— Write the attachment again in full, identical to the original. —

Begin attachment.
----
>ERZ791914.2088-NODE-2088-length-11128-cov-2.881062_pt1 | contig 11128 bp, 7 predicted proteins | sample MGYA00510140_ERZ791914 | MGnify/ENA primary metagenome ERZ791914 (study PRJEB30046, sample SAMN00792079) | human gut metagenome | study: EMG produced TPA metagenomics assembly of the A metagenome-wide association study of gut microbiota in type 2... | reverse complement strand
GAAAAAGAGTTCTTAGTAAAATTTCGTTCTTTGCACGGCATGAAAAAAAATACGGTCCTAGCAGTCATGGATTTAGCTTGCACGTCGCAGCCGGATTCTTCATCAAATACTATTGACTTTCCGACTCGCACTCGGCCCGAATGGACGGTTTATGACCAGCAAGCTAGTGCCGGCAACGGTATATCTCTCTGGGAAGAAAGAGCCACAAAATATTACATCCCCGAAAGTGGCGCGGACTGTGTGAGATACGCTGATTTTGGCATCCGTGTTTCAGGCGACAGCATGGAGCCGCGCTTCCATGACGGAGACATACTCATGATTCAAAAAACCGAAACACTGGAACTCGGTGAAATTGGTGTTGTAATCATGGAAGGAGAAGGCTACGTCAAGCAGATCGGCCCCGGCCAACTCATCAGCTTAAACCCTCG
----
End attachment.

>ERZ791914.2088-NODE-2088-length-11128-cov-2.881062_pt1 | contig 11128 bp, 7 predicted proteins | sample MGYA00510140_ERZ791914 | MGnify/ENA primary metagenome ERZ791914 (study PRJEB30046, sample SAMN00792079) | human gut metagenome | study: EMG produced TPA metagenomics assembly of the A metagenome-wide association study of gut microbiota in type 2... | reverse complement strand
GAAAAAGAGTTCTTAGTAAAATTTCGTTCTTTGCACGGCATGAAAAAAAATACGGTCCTAGCAGTCATGGATTTAGCTTGCACGTCGCAGCCGGATTCTTCATCAAATACTATTGACTTTCCGACTCGCACTCGGCCCGAATGGACGGTTTATGACCAGCAAGCTAGTGCCGGCAACGGTATATCTCTCTGGGAAGAAAGAGCCACAAAATATTACATCCCCGAAAGTGGCGCGGACTGTGTGAGATACGCTGATTTTGGCATCCGTGTTTCAGGCGACAGCATGGAGCCGCGCTTCCATGACGGAGACATACTCATGATTCAAAAAACCGAAACACTGGAACTCGGTGAAATTGGTGTTGTAATCATGGAAGGAGAAGGCTACGTCAAGCAGATCGGCCCCGGCCAACTCATCAGCTTAAACCCTCG